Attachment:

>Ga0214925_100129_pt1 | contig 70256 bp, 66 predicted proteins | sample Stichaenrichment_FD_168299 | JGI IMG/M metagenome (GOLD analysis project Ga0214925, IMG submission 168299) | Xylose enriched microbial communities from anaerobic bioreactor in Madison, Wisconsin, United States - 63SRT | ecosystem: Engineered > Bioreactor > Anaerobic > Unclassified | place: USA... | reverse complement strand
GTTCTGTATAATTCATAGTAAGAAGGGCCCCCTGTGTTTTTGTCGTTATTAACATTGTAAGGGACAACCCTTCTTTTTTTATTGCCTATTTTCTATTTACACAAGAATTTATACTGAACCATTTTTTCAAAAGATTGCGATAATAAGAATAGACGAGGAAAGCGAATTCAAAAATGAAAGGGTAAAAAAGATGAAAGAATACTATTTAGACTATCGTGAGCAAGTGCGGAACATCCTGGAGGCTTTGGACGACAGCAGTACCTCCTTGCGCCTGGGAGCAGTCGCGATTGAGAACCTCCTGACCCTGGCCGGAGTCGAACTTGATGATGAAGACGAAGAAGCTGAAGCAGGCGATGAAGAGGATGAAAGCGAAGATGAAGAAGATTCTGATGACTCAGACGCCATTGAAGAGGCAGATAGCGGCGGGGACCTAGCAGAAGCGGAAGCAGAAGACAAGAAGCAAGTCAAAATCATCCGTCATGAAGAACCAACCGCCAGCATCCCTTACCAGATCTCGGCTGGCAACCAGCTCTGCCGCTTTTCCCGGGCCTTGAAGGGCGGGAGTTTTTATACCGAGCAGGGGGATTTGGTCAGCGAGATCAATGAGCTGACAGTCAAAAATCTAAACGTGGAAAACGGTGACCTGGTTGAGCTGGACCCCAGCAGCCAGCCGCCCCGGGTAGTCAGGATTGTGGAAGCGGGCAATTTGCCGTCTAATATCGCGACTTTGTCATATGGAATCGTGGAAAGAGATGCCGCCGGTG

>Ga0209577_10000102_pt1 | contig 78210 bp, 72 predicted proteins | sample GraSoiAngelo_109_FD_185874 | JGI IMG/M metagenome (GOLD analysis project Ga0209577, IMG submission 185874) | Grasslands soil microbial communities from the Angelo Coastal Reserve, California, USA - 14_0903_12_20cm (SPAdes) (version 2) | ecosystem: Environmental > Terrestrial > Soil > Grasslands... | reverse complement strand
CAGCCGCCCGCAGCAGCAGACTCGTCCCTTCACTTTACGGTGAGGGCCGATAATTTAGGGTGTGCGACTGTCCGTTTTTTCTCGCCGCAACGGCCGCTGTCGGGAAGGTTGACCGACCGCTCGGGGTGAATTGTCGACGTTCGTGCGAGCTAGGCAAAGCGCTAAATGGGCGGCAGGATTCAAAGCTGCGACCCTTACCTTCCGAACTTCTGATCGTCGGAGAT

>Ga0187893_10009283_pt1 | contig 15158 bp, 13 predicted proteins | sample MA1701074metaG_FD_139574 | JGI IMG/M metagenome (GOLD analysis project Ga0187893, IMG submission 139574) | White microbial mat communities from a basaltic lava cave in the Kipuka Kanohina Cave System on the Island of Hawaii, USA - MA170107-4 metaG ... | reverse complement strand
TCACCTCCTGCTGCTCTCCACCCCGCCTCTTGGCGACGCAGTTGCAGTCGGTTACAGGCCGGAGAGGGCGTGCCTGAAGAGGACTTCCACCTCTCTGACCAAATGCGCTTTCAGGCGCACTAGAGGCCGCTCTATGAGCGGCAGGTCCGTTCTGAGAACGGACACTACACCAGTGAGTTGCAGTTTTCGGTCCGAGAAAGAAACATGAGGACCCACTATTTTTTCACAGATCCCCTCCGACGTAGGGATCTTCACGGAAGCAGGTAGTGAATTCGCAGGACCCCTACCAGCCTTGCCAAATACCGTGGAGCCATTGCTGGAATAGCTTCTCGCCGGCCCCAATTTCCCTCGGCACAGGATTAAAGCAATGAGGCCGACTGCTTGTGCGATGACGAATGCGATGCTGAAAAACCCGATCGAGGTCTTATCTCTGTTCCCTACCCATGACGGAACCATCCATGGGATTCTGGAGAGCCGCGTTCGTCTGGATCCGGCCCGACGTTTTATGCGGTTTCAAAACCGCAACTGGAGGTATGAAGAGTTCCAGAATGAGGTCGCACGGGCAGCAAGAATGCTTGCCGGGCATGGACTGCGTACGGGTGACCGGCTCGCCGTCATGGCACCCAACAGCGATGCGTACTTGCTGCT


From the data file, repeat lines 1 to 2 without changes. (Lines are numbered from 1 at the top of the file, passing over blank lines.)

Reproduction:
>Ga0214925_100129_pt1 | contig 70256 bp, 66 predicted proteins | sample Stichaenrichment_FD_168299 | JGI IMG/M metagenome (GOLD analysis project Ga0214925, IMG submission 168299) | Xylose enriched microbial communities from anaerobic bioreactor in Madison, Wisconsin, United States - 63SRT | ecosystem: Engineered > Bioreactor > Anaerobic > Unclassified | place: USA... | reverse complement strand
GTTCTGTATAATTCATAGTAAGAAGGGCCCCCTGTGTTTTTGTCGTTATTAACATTGTAAGGGACAACCCTTCTTTTTTTATTGCCTATTTTCTATTTACACAAGAATTTATACTGAACCATTTTTTCAAAAGATTGCGATAATAAGAATAGACGAGGAAAGCGAATTCAAAAATGAAAGGGTAAAAAAGATGAAAGAATACTATTTAGACTATCGTGAGCAAGTGCGGAACATCCTGGAGGCTTTGGACGACAGCAGTACCTCCTTGCGCCTGGGAGCAGTCGCGATTGAGAACCTCCTGACCCTGGCCGGAGTCGAACTTGATGATGAAGACGAAGAAGCTGAAGCAGGCGATGAAGAGGATGAAAGCGAAGATGAAGAAGATTCTGATGACTCAGACGCCATTGAAGAGGCAGATAGCGGCGGGGACCTAGCAGAAGCGGAAGCAGAAGACAAGAAGCAAGTCAAAATCATCCGTCATGAAGAACCAACCGCCAGCATCCCTTACCAGATCTCGGCTGGCAACCAGCTCTGCCGCTTTTCCCGGGCCTTGAAGGGCGGGAGTTTTTATACCGAGCAGGGGGATTTGGTCAGCGAGATCAATGAGCTGACAGTCAAAAATCTAAACGTGGAAAACGGTGACCTGGTTGAGCTGGACCCCAGCAGCCAGCCGCCCCGGGTAGTCAGGATTGTGGAAGCGGGCAATTTGCCGTCTAATATCGCGACTTTGTCATATGGAATCGTGGAAAGAGATGCCGCCGGTG